So far in parts I and II of this SAM blog series, we’ve been setting out the case for why SAM needs continual improvement. We’ve explored the benefits of being closer to the business as well as the advantages to be had from better sweating assets and releasing funding for IT projects. In part III we turn our attention back to the management of risk and software audits.
The uncomfortable truth about software reviews is that only very rarely are they a one-time experience. Just yesterday I responded to a tweet from a SAM professional in the UK joking that since he’d just been contacted by us, should he expected his next software audit demand?
The tongue-in-cheek remark was made as, by pure chance, his last audit request had come after a similar contact. We know the much-touted figure that upwards of 65% of organizations can expect to be on the receiving end of a software audit by at least one vendor in a 12-month period.
So, it stands to reason that your first software review won’t be your last!
To have a more harmonious audit experience
Practice makes perfect, or so the saying goes. Having gone through what was inevitably a pretty painful first audit, it only makes sense to keep in mind that future audits will come and that it will pay dividends to be prepared. Being able to systematically collate and interpret all required data in support of all installed software should be the mantra of any SAM team.
Continual improvement supports the notion of lessening that pain: rather than only preparing Effective Licensing Positions (ELPs) or compliance reports when they are demanded by a vendor or industry watchdog; making this a scheduled activity will actually give the SAM team and the wider set of stakeholders a better understanding of the changing nature of license procurement and software usage across the IT estate. This has the knock-on effect of forcing the SAM team to ask whether it is taking advantage of the best licensing options, or if there is opportunity to optimize software deployments before the next audit comes along.
This will help ensure that not only is the organization prepared when the inevitable audit comes, but that it actually has the upper hand in any subsequent negotiations. Getting as close as possible to a push-button production of a compliance report through your SAM suite should act as a driver for ensuring Continuous Improvement is adopted as a primary SAM team work ethic. All of which should, as the section title suggests, lend itself to a more harmonious audit experience. It means less disruption and pain for the end user organization, and a faster, cleaner engagement for the vendor.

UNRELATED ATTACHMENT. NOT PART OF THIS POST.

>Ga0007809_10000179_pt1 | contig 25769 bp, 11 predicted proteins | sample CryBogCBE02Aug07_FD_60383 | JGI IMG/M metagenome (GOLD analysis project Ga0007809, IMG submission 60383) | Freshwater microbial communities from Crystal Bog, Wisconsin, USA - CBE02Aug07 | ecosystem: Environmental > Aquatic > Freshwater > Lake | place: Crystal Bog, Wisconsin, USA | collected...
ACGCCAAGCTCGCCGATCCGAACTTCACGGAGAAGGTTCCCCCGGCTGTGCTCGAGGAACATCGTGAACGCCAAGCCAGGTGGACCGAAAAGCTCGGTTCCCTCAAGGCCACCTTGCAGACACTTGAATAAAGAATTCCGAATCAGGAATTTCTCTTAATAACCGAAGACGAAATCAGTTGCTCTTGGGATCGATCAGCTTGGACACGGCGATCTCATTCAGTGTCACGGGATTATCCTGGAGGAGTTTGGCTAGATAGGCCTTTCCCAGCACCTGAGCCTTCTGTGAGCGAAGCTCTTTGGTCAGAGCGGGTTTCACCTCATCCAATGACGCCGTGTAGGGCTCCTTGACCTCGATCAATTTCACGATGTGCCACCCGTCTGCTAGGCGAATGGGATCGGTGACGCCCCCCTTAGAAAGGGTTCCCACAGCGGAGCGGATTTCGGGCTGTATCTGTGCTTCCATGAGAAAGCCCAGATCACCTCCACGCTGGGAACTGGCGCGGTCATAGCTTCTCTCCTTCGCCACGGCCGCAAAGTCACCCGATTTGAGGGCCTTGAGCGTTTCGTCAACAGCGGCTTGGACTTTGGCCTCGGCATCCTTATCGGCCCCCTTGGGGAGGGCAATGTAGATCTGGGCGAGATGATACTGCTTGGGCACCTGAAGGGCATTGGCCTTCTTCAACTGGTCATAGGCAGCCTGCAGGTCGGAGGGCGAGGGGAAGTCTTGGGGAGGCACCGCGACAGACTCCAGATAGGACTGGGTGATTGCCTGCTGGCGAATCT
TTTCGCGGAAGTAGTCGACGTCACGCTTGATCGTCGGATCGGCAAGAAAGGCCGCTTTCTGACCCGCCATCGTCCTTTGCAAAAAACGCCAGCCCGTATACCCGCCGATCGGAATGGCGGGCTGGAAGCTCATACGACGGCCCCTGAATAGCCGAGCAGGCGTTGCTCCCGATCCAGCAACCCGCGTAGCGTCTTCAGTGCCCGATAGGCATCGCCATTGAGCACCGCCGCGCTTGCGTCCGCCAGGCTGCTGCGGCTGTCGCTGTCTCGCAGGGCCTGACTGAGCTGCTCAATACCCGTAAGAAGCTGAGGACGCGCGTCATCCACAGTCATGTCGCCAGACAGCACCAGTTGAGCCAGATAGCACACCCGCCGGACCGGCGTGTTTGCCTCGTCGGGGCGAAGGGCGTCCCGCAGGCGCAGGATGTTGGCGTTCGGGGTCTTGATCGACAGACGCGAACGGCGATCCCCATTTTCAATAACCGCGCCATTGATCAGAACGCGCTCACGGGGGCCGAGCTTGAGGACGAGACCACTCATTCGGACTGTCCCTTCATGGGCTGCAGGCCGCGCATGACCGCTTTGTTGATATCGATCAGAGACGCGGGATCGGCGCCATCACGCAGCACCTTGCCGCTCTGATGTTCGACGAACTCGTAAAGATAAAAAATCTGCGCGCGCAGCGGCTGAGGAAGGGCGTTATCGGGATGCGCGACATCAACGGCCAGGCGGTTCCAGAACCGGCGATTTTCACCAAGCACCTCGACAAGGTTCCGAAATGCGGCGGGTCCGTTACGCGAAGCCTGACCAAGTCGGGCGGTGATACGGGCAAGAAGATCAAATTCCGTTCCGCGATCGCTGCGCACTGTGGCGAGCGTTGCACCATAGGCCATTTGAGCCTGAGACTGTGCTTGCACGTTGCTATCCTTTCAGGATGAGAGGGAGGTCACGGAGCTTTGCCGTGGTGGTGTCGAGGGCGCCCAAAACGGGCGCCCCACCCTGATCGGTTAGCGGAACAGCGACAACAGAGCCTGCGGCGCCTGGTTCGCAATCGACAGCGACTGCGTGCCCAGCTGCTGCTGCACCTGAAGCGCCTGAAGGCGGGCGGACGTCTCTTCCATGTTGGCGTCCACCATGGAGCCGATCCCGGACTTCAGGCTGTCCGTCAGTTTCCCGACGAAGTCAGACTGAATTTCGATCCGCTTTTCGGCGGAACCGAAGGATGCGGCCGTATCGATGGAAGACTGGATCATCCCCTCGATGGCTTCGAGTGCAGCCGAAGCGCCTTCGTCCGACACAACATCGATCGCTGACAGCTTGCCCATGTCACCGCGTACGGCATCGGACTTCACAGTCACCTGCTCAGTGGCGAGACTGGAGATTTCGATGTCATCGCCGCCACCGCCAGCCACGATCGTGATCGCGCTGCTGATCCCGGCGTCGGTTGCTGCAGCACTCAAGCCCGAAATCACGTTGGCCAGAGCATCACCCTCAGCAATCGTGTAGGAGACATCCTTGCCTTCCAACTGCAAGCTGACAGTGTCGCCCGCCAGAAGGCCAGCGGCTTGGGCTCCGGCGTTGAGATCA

Just don’t ask the vendor if it was ‘good for them?’ when you come to the negotiation table armed with evidence that you could be getting a better deal!
To Mitigate Risk
Very much the flip-side to the benefit above, but still worthy of investigation in its own right. Software Asset Management is always going to encompass the management of risk – guarding against over-spend as much as compliance failures.
But in extreme cases, the risks involved in software can even include threats to the organization’s ability to function. Within the SAM community, there is the ‘famous’ case of Tibco versus Bank of America, where the software company went as far as to apply for a court injunction to immediately prevent the bank from using its software (Tibco alleged that the Bank had been using $300-million worth of its software illegally). That’s an extreme case, but if you want to scare your CEO, it’s probably not a bad one. The simple fact is that nearly every organization is now reliant on software for its day-to-day activities.
Without software, we simply cannot function. So to have that particular rug pulled from under you is just untenable. On a slightly less scaremongering note, the level and type of risk changes as vendor licensing and user consumption habits change – hence we return to the need for continual review and improvement of the SAM framework. Indirect licensing is probably a great example of this. I’d go as far as to say the majority of organizations that use real ‘enterprise applications’ now also have some level of indirect usage going on.
But are they managing it properly? I’d hazard a guess that those making efforts to monitor and manage their indirect usage for SAP and other vendors are in the minority. We’re already starting to see some vendors take an increasingly aggressive stance on indirect usage in audits. So, we have two sides of the same coin. On the one hand, SAM improvements can smoothen the audit experience, while on the other they are crucial to managing evolving risks.
That’s it for this penultimate part of this blog series. Next time, we’ll round off with a look at how SAM can create competitive advantage.
If this blog has led you to ask questions about your own SAM program, why not speak to one of our licensing experts and see how you rank for Software Asset Management maturity?